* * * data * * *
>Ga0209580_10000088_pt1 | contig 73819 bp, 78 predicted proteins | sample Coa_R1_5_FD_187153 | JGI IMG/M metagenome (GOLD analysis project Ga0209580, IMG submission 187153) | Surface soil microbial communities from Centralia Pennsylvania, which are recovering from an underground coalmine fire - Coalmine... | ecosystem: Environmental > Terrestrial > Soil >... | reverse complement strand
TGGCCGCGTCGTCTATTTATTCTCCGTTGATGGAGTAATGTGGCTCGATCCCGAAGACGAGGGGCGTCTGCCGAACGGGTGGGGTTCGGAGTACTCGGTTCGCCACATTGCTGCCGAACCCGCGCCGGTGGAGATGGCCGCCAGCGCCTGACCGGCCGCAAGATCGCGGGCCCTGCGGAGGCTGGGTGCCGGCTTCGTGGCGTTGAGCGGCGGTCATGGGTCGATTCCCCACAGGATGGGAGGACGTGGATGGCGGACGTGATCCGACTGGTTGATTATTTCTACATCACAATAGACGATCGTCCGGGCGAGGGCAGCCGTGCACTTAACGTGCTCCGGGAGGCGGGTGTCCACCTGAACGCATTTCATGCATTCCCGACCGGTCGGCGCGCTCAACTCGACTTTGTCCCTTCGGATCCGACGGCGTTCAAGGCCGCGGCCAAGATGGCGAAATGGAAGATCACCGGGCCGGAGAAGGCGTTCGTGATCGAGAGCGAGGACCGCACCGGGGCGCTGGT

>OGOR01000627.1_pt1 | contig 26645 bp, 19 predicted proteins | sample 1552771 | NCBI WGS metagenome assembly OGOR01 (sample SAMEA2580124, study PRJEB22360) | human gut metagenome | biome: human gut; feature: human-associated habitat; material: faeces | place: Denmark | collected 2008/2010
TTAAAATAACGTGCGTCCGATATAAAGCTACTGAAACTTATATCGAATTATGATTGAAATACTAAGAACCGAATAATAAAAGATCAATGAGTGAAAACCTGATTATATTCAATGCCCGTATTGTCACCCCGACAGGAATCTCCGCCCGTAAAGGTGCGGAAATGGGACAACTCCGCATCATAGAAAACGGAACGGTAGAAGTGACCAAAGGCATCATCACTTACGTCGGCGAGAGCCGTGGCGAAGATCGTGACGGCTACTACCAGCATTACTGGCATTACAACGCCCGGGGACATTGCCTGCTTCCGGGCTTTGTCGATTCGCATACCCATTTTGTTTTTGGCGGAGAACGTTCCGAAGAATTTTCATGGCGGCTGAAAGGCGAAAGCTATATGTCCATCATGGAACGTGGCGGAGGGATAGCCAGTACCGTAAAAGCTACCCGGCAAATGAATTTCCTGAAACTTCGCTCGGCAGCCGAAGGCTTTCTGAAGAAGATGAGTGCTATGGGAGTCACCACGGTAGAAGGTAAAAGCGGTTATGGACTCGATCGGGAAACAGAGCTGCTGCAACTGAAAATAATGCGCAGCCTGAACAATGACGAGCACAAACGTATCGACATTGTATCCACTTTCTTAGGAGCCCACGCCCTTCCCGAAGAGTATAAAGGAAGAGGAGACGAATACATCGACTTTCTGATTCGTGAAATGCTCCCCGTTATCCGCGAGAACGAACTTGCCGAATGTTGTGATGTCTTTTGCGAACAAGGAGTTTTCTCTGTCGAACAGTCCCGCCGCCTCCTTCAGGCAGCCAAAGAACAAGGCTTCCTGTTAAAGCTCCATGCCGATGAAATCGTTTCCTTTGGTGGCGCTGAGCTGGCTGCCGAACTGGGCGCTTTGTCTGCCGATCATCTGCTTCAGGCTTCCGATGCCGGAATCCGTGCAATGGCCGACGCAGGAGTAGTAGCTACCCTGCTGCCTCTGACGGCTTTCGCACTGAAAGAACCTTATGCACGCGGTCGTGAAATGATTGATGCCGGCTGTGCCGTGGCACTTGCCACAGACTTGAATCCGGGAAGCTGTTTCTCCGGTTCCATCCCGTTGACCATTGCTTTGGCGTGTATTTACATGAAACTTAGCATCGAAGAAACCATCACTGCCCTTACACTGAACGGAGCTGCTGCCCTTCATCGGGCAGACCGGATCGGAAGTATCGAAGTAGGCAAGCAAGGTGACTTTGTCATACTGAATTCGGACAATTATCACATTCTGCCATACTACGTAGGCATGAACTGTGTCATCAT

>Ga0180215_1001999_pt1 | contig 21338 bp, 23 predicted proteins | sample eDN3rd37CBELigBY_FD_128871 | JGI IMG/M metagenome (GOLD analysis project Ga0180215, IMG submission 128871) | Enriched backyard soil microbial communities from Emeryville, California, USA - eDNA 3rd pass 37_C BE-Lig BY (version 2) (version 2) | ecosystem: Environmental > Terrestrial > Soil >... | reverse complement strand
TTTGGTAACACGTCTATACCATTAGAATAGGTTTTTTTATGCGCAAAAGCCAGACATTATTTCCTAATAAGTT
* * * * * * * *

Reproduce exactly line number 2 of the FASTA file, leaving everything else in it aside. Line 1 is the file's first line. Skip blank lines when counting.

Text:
TGGCCGCGTCGTCTATTTATTCTCCGTTGATGGAGTAATGTGGCTCGATCCCGAAGACGAGGGGCGTCTGCCGAACGGGTGGGGTTCGGAGTACTCGGTTCGCCACATTGCTGCCGAACCCGCGCCGGTGGAGATGGCCGCCAGCGCCTGACCGGCCGCAAGATCGCGGGCCCTGCGGAGGCTGGGTGCCGGCTTCGTGGCGTTGAGCGGCGGTCATGGGTCGATTCCCCACAGGATGGGAGGACGTGGATGGCGGACGTGATCCGACTGGTTGATTATTTCTACATCACAATAGACGATCGTCCGGGCGAGGGCAGCCGTGCACTTAACGTGCTCCGGGAGGCGGGTGTCCACCTGAACGCATTTCATGCATTCCCGACCGGTCGGCGCGCTCAACTCGACTTTGTCCCTTCGGATCCGACGGCGTTCAAGGCCGCGGCCAAGATGGCGAAATGGAAGATCACCGGGCCGGAGAAGGCGTTCGTGATCGAGAGCGAGGACCGCACCGGGGCGCTGGT